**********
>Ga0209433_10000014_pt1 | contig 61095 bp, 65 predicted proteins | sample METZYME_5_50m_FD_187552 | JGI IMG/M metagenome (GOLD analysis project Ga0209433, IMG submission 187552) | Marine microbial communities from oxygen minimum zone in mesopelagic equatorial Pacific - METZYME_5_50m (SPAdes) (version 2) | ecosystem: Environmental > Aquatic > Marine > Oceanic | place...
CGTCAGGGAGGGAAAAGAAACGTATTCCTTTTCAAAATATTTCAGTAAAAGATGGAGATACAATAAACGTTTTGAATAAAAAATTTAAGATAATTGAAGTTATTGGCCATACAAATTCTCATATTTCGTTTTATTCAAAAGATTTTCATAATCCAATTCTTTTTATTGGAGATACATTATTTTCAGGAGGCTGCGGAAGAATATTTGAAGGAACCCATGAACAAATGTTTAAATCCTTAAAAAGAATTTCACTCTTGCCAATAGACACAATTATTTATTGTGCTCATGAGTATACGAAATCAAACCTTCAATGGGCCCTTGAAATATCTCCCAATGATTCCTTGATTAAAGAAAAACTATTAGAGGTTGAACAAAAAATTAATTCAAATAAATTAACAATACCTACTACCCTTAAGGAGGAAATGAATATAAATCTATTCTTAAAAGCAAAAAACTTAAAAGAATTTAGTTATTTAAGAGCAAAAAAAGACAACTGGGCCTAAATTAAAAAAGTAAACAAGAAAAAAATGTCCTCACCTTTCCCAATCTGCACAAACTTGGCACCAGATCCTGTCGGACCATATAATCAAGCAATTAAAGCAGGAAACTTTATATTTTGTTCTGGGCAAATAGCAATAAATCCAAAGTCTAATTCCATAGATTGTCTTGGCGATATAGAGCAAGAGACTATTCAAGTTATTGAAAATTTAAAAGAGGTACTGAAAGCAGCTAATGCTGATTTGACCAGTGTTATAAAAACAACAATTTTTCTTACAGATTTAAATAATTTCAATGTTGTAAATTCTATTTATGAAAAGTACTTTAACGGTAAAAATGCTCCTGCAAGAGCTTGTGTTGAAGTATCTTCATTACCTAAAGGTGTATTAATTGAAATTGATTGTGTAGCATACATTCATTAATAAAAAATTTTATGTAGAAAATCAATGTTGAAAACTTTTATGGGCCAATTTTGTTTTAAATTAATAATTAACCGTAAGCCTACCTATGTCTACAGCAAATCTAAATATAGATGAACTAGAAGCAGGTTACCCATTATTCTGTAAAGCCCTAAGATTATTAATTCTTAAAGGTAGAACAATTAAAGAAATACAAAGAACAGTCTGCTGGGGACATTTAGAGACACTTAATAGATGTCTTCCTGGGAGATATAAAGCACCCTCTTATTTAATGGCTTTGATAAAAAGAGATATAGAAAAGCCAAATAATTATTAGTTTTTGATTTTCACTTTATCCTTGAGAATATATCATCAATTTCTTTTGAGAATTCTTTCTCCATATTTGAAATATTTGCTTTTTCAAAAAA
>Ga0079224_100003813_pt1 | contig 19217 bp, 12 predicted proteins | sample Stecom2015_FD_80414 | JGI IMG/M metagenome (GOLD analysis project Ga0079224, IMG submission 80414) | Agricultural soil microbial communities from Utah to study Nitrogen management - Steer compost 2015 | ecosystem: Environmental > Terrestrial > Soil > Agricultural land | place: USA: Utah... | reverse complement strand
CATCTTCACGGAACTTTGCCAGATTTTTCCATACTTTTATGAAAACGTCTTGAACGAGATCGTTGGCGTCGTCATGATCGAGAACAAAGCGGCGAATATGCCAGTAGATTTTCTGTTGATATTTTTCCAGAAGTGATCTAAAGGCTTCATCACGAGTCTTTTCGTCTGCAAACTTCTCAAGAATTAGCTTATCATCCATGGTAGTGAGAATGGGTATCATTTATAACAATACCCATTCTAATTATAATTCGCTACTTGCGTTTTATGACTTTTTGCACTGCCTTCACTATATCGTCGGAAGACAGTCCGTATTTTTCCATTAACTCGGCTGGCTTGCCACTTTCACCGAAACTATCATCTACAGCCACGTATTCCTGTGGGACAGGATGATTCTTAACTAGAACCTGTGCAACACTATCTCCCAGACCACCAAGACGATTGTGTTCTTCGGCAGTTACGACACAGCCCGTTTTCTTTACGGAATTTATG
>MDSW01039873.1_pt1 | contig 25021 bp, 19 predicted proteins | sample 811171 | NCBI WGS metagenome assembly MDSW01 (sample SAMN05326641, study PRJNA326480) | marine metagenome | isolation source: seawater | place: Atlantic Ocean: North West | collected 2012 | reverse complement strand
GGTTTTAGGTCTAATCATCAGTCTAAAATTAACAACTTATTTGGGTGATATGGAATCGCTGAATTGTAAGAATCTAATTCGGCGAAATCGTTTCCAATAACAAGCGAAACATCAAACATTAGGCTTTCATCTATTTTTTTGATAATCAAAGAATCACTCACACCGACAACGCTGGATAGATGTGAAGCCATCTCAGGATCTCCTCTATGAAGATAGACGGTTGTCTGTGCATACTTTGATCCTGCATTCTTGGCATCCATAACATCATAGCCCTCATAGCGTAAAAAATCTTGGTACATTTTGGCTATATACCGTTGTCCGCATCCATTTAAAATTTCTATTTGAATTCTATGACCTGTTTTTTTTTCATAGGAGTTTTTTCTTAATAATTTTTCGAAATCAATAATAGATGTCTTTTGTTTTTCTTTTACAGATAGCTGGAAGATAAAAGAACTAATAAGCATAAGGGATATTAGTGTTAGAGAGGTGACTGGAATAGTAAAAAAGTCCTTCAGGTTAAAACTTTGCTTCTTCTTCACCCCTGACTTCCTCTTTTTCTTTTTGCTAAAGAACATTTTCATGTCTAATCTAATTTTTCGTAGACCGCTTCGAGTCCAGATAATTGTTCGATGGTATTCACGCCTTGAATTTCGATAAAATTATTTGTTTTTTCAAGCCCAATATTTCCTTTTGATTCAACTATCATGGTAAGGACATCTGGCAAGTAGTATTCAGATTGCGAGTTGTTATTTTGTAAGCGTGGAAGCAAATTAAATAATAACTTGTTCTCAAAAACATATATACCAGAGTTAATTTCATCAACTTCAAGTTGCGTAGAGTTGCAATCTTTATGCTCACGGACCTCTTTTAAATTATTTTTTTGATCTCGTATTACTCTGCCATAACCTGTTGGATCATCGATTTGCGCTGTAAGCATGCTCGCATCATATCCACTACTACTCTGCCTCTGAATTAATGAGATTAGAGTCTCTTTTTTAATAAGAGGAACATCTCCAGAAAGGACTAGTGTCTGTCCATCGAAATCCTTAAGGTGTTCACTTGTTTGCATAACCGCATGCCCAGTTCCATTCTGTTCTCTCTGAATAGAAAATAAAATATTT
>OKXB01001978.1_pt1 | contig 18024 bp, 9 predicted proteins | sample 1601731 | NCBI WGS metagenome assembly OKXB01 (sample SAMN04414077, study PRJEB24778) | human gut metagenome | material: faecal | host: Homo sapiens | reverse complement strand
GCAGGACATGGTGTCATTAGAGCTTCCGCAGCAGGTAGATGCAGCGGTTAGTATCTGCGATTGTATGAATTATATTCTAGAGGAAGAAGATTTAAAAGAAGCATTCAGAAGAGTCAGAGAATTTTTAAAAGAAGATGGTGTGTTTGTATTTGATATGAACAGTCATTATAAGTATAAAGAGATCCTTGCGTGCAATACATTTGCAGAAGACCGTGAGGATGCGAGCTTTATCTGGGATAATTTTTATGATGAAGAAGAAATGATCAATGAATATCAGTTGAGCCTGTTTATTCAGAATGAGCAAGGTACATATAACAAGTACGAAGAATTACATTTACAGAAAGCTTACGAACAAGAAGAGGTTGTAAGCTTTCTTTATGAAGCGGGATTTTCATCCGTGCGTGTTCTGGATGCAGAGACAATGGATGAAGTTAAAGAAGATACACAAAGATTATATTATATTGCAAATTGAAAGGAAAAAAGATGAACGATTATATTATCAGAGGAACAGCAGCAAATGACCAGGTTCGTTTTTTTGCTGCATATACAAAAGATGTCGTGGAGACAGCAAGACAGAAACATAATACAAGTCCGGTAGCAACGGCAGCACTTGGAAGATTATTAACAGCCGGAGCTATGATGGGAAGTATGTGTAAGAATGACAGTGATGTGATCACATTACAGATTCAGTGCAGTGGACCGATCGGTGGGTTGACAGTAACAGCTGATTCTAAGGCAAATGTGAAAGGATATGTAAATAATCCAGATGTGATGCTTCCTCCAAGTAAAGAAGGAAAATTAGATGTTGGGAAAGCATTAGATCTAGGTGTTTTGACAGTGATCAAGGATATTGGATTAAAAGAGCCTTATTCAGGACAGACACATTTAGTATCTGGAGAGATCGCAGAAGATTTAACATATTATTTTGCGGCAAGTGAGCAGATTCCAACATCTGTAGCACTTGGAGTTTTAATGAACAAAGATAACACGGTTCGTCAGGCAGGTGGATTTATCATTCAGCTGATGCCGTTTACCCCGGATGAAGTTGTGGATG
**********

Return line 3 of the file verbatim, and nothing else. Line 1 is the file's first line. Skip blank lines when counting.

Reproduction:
>Ga0079224_100003813_pt1 | contig 19217 bp, 12 predicted proteins | sample Stecom2015_FD_80414 | JGI IMG/M metagenome (GOLD analysis project Ga0079224, IMG submission 80414) | Agricultural soil microbial communities from Utah to study Nitrogen management - Steer compost 2015 | ecosystem: Environmental > Terrestrial > Soil > Agricultural land | place: USA: Utah... | reverse complement strand